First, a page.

• Reporting capability is lacking when compare to Task Sequences
  • Poor reliability track record - previous releases have stumbled and many people who tried Feature Update servicing previously have given up and gone with Task Sequences instead. As of 1803, Custom Actions were added, which many people haven’t looked into.
  • Dynamic Updates - We have been fighting to stay on top of Dynamic Updates for the past year or so and now they have been moved out of WSUS and are pulled directly from the internet - this just doesn’t work for many orgs with bandwidth limitations.
  • Features On Demand and Language Packs - Some people have seen where they don’t get preserved during Feature Updates and are somewhat difficult to manage.

For the above reasons alone, the safe bet is Task Sequences for Feature Updates but I also know that the time I’ve spent on building and managing Task Sequences compared to the work required for Feature Updates is enough motivation to give up on one of those things and move forward.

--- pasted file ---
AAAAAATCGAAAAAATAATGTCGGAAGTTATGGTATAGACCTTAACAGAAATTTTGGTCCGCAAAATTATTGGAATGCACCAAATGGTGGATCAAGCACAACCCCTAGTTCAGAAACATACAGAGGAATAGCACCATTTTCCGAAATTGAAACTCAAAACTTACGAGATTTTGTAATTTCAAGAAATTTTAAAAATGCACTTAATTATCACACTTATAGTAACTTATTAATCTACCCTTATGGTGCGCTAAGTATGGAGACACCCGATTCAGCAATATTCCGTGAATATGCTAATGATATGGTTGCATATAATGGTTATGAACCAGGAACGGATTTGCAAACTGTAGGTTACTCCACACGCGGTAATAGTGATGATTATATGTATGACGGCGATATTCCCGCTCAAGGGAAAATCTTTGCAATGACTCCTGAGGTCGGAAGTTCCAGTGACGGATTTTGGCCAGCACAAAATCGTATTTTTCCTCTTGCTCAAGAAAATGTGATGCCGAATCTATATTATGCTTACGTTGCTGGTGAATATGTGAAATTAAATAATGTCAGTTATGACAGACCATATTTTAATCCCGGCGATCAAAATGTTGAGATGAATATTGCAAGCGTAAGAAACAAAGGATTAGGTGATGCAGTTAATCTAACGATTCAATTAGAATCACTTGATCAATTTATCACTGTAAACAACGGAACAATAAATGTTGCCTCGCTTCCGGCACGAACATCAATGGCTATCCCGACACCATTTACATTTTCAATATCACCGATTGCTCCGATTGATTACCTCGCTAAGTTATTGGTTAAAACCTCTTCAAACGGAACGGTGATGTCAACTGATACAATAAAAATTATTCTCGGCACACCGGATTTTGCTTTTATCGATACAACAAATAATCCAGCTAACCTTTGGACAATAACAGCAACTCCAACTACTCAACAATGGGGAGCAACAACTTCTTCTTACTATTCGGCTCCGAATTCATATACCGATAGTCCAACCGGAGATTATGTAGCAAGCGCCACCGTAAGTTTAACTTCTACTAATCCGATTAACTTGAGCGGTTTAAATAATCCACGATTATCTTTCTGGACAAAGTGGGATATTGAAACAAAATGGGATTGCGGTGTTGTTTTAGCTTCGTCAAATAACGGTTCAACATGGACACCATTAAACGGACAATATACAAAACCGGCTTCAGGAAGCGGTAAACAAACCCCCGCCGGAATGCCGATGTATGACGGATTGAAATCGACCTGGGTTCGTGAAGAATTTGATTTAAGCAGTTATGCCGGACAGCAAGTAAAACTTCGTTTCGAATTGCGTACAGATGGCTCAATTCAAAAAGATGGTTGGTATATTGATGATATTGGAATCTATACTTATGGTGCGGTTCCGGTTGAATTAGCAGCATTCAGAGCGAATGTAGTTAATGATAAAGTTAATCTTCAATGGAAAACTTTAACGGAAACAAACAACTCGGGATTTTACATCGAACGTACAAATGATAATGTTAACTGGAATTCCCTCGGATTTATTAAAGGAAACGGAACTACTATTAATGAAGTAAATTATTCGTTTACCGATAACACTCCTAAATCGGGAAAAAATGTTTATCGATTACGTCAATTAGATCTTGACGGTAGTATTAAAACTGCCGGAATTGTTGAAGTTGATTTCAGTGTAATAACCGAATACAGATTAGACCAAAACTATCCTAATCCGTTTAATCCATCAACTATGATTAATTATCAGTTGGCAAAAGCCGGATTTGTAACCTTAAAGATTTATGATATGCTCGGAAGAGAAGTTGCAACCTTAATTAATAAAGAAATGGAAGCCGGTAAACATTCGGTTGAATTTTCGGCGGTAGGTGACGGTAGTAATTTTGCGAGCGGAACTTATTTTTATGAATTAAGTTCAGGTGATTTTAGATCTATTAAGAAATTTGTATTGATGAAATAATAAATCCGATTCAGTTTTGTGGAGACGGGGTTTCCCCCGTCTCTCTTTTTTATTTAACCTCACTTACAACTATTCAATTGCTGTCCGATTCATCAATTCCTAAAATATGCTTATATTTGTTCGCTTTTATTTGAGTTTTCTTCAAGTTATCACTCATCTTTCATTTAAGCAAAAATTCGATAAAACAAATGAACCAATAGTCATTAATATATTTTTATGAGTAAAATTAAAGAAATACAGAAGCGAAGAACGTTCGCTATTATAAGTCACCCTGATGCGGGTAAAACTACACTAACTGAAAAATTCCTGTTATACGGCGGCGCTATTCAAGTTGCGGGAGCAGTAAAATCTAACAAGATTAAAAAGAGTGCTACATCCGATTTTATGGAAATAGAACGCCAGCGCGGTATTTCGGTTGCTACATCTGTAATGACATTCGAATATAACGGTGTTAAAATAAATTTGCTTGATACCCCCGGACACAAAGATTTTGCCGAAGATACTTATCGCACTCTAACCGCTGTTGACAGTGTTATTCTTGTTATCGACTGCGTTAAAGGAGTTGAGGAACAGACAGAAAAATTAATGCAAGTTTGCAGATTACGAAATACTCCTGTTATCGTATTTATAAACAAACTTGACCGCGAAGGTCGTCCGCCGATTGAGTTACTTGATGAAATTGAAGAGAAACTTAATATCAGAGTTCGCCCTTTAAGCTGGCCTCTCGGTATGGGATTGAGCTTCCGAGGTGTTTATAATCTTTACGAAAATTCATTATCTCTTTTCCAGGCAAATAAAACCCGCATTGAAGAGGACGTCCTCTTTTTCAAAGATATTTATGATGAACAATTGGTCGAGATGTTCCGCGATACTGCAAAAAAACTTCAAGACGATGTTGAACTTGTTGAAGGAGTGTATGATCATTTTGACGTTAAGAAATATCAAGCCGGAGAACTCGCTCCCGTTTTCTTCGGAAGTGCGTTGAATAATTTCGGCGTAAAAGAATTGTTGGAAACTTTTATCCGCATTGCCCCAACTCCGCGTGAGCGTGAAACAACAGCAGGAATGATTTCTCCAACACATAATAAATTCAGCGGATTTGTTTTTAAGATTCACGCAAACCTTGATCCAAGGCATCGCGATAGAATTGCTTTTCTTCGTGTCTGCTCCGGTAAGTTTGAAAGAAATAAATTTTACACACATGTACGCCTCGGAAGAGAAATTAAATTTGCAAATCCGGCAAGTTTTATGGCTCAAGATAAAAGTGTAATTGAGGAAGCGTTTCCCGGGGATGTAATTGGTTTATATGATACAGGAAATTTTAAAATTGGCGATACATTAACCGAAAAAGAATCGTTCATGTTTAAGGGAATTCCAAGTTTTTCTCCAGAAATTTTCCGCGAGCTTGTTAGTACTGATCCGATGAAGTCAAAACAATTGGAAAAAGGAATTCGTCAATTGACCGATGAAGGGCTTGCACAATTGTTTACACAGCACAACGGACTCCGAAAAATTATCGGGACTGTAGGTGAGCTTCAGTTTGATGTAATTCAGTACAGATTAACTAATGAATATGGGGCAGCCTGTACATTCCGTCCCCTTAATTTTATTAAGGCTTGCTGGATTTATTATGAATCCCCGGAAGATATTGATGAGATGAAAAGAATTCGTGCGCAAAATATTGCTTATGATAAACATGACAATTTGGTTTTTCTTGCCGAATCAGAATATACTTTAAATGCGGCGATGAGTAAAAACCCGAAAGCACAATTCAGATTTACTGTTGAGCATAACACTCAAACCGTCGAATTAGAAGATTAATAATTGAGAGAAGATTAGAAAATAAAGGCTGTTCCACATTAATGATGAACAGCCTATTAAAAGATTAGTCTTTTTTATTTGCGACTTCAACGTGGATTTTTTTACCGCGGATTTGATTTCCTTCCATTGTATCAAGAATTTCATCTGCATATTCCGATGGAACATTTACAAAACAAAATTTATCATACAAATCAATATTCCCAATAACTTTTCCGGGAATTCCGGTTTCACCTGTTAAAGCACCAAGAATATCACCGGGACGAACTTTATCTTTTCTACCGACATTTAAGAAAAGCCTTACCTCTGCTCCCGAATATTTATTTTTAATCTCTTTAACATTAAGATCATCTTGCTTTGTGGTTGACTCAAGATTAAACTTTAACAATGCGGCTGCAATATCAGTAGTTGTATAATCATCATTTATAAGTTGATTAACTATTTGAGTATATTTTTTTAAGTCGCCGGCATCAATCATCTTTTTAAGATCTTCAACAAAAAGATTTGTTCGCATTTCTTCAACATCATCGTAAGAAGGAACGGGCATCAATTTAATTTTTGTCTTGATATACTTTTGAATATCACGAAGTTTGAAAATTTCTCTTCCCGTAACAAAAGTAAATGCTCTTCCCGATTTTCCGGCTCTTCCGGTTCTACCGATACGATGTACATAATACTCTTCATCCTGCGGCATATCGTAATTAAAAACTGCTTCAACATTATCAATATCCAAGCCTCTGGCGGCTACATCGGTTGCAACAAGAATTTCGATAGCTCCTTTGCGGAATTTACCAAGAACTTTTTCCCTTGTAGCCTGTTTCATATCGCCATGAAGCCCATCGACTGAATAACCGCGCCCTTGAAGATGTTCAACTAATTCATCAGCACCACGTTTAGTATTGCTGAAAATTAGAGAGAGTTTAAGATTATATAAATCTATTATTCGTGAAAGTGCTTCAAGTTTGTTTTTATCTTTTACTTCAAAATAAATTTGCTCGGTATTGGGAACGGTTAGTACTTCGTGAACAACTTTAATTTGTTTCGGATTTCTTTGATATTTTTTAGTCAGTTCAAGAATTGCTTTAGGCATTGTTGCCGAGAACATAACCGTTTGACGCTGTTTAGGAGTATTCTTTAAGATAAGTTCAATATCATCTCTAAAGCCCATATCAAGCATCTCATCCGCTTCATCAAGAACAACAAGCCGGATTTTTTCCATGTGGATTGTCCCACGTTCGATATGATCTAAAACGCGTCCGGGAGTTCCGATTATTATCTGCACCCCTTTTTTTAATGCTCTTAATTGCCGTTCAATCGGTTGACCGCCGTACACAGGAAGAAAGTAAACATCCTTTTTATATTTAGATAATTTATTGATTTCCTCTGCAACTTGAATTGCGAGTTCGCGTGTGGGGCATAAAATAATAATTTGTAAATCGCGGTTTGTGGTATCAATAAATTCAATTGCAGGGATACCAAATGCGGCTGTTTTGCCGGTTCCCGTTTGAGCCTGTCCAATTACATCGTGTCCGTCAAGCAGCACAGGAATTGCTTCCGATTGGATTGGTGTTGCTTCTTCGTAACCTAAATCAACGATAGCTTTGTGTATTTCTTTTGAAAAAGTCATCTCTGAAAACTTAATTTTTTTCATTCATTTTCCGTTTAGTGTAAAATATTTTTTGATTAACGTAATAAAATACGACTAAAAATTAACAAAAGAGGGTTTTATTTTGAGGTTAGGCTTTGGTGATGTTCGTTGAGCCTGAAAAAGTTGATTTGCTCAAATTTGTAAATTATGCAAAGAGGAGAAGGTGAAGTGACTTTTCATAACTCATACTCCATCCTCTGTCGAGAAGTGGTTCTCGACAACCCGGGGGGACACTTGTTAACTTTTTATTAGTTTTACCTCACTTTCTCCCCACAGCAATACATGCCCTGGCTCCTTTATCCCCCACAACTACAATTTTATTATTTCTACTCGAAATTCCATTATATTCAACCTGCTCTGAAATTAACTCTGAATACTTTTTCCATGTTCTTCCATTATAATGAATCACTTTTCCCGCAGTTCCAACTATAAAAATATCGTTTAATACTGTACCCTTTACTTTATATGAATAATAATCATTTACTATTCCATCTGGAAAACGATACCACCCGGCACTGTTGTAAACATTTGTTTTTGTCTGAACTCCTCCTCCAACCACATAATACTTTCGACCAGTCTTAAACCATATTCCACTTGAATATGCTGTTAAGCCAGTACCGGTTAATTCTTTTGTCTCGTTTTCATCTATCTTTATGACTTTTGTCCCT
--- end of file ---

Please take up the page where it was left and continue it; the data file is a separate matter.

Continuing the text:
Real World Implementation

We just spent the past 6 months upgrading from Windows 7 to Windows 10 1803 (1803 because 1809 kept having issues initially and 1803 was a huge improvement over 1709). We knew that we’d be up against the 18-month support window for 1803, so as soon as we could, we began working on a plan for 1809. As we began testing Feature Updates, we ran into 4 main challenges that I built workable solutions around:

  • Non-Blocking Driver & App Compatibility Blocks
  • 802.1x/NAC whitelisting
  • Error Handling
  • Logs/Reporting